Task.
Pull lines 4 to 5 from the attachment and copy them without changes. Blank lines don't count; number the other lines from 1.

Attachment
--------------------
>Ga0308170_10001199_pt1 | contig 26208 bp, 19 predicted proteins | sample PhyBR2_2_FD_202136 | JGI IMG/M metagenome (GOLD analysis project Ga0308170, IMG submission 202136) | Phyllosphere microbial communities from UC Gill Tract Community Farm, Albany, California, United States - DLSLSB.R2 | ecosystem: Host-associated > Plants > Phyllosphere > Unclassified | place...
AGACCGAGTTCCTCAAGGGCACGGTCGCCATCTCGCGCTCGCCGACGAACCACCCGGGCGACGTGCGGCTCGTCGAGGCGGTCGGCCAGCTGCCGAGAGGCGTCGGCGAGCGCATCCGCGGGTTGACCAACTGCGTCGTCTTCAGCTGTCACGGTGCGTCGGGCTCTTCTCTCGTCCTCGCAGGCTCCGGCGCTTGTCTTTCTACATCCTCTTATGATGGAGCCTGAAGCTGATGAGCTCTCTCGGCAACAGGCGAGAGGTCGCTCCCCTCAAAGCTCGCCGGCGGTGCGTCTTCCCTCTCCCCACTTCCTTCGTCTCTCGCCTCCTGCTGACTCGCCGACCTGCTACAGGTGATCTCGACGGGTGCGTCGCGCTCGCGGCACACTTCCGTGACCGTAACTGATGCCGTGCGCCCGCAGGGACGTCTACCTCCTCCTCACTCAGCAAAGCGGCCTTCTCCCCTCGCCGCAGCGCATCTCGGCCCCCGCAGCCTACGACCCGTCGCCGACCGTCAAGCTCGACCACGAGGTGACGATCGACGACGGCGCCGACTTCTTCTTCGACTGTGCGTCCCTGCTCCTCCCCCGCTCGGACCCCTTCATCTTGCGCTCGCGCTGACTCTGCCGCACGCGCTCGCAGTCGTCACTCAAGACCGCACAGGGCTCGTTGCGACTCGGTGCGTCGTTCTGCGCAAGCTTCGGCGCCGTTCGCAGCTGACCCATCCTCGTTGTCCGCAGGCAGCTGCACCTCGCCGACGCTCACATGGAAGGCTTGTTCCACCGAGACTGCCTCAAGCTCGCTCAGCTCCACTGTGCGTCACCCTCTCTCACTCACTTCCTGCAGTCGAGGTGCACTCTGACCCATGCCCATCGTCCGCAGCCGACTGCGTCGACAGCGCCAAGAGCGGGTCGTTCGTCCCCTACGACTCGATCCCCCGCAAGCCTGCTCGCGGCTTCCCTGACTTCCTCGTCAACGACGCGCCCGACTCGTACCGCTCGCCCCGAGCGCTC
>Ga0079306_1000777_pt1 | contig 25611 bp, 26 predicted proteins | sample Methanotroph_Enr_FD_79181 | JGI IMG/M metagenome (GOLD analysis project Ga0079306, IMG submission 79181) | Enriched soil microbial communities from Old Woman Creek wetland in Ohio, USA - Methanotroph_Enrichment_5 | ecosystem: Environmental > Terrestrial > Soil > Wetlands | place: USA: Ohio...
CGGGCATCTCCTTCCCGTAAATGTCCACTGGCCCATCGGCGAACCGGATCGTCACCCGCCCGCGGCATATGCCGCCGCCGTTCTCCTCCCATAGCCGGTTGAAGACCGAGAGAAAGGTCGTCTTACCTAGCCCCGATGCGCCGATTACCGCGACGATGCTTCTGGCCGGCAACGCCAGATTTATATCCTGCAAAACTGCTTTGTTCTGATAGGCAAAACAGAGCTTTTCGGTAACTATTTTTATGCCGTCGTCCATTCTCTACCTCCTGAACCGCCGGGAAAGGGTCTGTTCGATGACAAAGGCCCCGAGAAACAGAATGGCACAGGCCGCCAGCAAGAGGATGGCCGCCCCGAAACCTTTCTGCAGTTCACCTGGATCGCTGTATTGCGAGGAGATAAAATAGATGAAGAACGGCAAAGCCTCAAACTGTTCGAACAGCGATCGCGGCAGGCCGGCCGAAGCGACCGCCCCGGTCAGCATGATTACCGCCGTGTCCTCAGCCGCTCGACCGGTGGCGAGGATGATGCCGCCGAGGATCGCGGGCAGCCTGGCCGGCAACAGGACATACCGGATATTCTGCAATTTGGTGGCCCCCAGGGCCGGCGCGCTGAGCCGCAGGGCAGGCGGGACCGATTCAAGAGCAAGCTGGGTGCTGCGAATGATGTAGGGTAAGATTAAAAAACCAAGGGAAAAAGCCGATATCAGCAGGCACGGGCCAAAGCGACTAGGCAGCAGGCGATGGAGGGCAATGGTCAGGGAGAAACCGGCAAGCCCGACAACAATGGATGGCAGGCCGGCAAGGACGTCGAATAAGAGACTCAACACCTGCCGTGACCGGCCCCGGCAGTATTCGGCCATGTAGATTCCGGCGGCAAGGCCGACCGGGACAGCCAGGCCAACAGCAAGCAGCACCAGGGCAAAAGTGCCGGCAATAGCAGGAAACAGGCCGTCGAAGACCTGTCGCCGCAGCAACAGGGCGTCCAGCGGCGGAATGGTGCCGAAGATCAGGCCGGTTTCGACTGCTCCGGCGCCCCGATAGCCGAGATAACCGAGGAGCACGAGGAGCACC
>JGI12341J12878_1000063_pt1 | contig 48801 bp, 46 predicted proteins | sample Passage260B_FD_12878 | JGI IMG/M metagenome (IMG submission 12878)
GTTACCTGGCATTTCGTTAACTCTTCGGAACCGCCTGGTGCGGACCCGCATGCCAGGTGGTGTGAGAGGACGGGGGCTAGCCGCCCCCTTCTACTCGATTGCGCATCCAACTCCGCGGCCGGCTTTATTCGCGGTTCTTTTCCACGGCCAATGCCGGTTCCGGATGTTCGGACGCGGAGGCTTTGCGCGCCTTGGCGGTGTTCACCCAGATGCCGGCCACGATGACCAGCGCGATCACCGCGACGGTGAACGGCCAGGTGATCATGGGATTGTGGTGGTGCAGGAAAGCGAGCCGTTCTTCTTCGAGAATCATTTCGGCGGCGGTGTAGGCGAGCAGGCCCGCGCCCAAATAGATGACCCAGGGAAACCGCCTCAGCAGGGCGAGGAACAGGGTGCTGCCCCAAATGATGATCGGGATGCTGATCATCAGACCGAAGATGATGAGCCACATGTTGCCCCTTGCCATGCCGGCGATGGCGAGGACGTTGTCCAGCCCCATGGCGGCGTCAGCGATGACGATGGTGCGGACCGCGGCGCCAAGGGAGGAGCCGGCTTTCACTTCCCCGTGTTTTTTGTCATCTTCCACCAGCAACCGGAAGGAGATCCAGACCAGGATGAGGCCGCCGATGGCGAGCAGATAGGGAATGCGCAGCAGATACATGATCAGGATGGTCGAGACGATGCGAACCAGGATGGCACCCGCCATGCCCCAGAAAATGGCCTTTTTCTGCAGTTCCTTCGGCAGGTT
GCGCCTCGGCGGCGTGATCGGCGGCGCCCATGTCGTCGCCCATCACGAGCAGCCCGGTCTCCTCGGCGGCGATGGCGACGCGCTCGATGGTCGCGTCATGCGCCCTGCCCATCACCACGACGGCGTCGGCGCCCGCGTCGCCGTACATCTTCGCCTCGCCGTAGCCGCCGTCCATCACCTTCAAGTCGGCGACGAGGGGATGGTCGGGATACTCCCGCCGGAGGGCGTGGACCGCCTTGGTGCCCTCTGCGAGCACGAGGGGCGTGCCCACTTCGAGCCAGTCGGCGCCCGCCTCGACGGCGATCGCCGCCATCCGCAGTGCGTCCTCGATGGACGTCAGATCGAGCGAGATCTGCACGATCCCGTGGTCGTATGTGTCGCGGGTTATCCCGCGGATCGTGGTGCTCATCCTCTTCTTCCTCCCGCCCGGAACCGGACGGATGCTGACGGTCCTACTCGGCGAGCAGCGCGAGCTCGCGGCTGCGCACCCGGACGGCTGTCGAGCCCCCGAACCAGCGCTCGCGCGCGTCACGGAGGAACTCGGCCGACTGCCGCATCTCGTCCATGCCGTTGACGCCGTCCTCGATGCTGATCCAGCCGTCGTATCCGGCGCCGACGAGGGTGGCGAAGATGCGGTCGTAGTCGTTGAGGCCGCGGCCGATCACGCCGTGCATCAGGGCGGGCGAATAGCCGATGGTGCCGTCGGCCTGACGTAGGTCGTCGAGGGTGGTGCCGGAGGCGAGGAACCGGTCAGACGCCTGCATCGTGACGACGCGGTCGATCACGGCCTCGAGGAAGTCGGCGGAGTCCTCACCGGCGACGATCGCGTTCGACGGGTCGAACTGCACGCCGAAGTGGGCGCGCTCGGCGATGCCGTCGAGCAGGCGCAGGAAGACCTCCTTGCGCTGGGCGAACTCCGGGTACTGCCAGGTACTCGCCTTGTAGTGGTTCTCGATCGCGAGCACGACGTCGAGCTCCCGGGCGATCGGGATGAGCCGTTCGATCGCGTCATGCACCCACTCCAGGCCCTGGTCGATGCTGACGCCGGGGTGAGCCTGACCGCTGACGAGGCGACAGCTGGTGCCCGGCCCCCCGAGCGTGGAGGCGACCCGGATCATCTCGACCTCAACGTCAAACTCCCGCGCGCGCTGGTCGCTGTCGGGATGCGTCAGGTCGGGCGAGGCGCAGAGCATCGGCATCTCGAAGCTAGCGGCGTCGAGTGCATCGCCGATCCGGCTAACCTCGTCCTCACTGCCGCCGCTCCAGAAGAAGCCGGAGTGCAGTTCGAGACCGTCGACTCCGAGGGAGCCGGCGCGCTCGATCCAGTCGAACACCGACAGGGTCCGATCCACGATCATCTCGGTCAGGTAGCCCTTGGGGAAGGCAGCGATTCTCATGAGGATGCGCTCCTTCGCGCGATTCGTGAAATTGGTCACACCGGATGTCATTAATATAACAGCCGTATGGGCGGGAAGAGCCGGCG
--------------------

CGGGCATCTCCTTCCCGTAAATGTCCACTGGCCCATCGGCGAACCGGATCGTCACCCGCCCGCGGCATATGCCGCCGCCGTTCTCCTCCCATAGCCGGTTGAAGACCGAGAGAAAGGTCGTCTTACCTAGCCCCGATGCGCCGATTACCGCGACGATGCTTCTGGCCGGCAACGCCAGATTTATATCCTGCAAAACTGCTTTGTTCTGATAGGCAAAACAGAGCTTTTCGGTAACTATTTTTATGCCGTCGTCCATTCTCTACCTCCTGAACCGCCGGGAAAGGGTCTGTTCGATGACAAAGGCCCCGAGAAACAGAATGGCACAGGCCGCCAGCAAGAGGATGGCCGCCCCGAAACCTTTCTGCAGTTCACCTGGATCGCTGTATTGCGAGGAGATAAAATAGATGAAGAACGGCAAAGCCTCAAACTGTTCGAACAGCGATCGCGGCAGGCCGGCCGAAGCGACCGCCCCGGTCAGCATGATTACCGCCGTGTCCTCAGCCGCTCGACCGGTGGCGAGGATGATGCCGCCGAGGATCGCGGGCAGCCTGGCCGGCAACAGGACATACCGGATATTCTGCAATTTGGTGGCCCCCAGGGCCGGCGCGCTGAGCCGCAGGGCAGGCGGGACCGATTCAAGAGCAAGCTGGGTGCTGCGAATGATGTAGGGTAAGATTAAAAAACCAAGGGAAAAAGCCGATATCAGCAGGCACGGGCCAAAGCGACTAGGCAGCAGGCGATGGAGGGCAATGGTCAGGGAGAAACCGGCAAGCCCGACAACAATGGATGGCAGGCCGGCAAGGACGTCGAATAAGAGACTCAACACCTGCCGTGACCGGCCCCGGCAGTATTCGGCCATGTAGATTCCGGCGGCAAGGCCGACCGGGACAGCCAGGCCAACAGCAAGCAGCACCAGGGCAAAAGTGCCGGCAATAGCAGGAAACAGGCCGTCGAAGACCTGTCGCCGCAGCAACAGGGCGTCCAGCGGCGGAATGGTGCCGAAGATCAGGCCGGTTTCGACTGCTCCGGCGCCCCGATAGCCGAGATAACCGAGGAGCACGAGGAGCACC
>JGI12341J12878_1000063_pt1 | contig 48801 bp, 46 predicted proteins | sample Passage260B_FD_12878 | JGI IMG/M metagenome (IMG submission 12878)